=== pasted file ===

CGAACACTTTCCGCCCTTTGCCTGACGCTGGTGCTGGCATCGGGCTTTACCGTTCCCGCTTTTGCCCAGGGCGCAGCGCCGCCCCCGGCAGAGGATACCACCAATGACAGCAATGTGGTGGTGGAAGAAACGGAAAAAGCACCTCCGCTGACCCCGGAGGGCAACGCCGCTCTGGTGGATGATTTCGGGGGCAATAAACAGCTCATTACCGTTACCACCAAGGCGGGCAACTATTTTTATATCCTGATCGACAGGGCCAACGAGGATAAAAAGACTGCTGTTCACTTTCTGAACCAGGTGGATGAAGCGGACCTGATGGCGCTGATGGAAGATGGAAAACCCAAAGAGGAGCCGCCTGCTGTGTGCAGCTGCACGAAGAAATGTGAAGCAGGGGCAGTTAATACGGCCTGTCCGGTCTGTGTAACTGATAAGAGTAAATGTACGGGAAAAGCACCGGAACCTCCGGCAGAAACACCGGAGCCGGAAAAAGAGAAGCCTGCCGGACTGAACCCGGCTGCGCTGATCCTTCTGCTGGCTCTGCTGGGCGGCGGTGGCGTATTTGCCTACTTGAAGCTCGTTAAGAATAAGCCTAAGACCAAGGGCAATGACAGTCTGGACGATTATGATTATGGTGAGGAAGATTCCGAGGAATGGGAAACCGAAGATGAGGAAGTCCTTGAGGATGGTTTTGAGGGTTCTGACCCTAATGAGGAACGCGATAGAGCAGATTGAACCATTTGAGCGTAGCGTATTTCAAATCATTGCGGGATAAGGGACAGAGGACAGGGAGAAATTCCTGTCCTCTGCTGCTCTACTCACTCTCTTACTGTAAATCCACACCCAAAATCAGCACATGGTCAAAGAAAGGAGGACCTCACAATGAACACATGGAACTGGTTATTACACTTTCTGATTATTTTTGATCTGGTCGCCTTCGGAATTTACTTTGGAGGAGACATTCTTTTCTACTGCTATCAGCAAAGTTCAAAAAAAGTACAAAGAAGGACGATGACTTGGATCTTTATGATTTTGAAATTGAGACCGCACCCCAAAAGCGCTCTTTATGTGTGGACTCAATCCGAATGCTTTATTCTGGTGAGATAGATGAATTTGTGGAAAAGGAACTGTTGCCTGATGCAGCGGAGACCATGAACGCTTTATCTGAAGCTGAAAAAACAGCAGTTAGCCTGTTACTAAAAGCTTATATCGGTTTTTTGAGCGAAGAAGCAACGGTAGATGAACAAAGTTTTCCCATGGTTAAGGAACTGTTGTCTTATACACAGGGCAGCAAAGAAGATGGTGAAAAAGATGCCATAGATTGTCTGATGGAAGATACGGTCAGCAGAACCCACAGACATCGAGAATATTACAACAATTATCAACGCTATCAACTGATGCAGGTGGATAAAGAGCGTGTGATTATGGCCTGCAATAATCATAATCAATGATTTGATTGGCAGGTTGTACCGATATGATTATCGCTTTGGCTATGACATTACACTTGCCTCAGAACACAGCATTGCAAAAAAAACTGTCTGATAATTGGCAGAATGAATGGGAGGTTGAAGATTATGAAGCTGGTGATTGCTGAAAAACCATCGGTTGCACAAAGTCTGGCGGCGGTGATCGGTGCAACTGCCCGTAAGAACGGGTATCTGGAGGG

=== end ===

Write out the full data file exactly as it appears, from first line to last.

CGAACACTTTCCGCCCTTTGCCTGACGCTGGTGCTGGCATCGGGCTTTACCGTTCCCGCTTTTGCCCAGGGCGCAGCGCCGCCCCCGGCAGAGGATACCACCAATGACAGCAATGTGGTGGTGGAAGAAACGGAAAAAGCACCTCCGCTGACCCCGGAGGGCAACGCCGCTCTGGTGGATGATTTCGGGGGCAATAAACAGCTCATTACCGTTACCACCAAGGCGGGCAACTATTTTTATATCCTGATCGACAGGGCCAACGAGGATAAAAAGACTGCTGTTCACTTTCTGAACCAGGTGGATGAAGCGGACCTGATGGCGCTGATGGAAGATGGAAAACCCAAAGAGGAGCCGCCTGCTGTGTGCAGCTGCACGAAGAAATGTGAAGCAGGGGCAGTTAATACGGCCTGTCCGGTCTGTGTAACTGATAAGAGTAAATGTACGGGAAAAGCACCGGAACCTCCGGCAGAAACACCGGAGCCGGAAAAAGAGAAGCCTGCCGGACTGAACCCGGCTGCGCTGATCCTTCTGCTGGCTCTGCTGGGCGGCGGTGGCGTATTTGCCTACTTGAAGCTCGTTAAGAATAAGCCTAAGACCAAGGGCAATGACAGTCTGGACGATTATGATTATGGTGAGGAAGATTCCGAGGAATGGGAAACCGAAGATGAGGAAGTCCTTGAGGATGGTTTTGAGGGTTCTGACCCTAATGAGGAACGCGATAGAGCAGATTGAACCATTTGAGCGTAGCGTATTTCAAATCATTGCGGGATAAGGGACAGAGGACAGGGAGAAATTCCTGTCCTCTGCTGCTCTACTCACTCTCTTACTGTAAATCCACACCCAAAATCAGCACATGGTCAAAGAAAGGAGGACCTCACAATGAACACATGGAACTGGTTATTACACTTTCTGATTATTTTTGATCTGGTCGCCTTCGGAATTTACTTTGGAGGAGACATTCTTTTCTACTGCTATCAGCAAAGTTCAAAAAAAGTACAAAGAAGGACGATGACTTGGATCTTTATGATTTTGAAATTGAGACCGCACCCCAAAAGCGCTCTTTATGTGTGGACTCAATCCGAATGCTTTATTCTGGTGAGATAGATGAATTTGTGGAAAAGGAACTGTTGCCTGATGCAGCGGAGACCATGAACGCTTTATCTGAAGCTGAAAAAACAGCAGTTAGCCTGTTACTAAAAGCTTATATCGGTTTTTTGAGCGAAGAAGCAACGGTAGATGAACAAAGTTTTCCCATGGTTAAGGAACTGTTGTCTTATACACAGGGCAGCAAAGAAGATGGTGAAAAAGATGCCATAGATTGTCTGATGGAAGATACGGTCAGCAGAACCCACAGACATCGAGAATATTACAACAATTATCAACGCTATCAACTGATGCAGGTGGATAAAGAGCGTGTGATTATGGCCTGCAATAATCATAATCAATGATTTGATTGGCAGGTTGTACCGATATGATTATCGCTTTGGCTATGACATTACACTTGCCTCAGAACACAGCATTGCAAAAAAAACTGTCTGATAATTGGCAGAATGAATGGGAGGTTGAAGATTATGAAGCTGGTGATTGCTGAAAAACCATCGGTTGCACAAAGTCTGGCGGCGGTGATCGGTGCAACTGCCCGTAAGAACGGGTATCTGGAGGG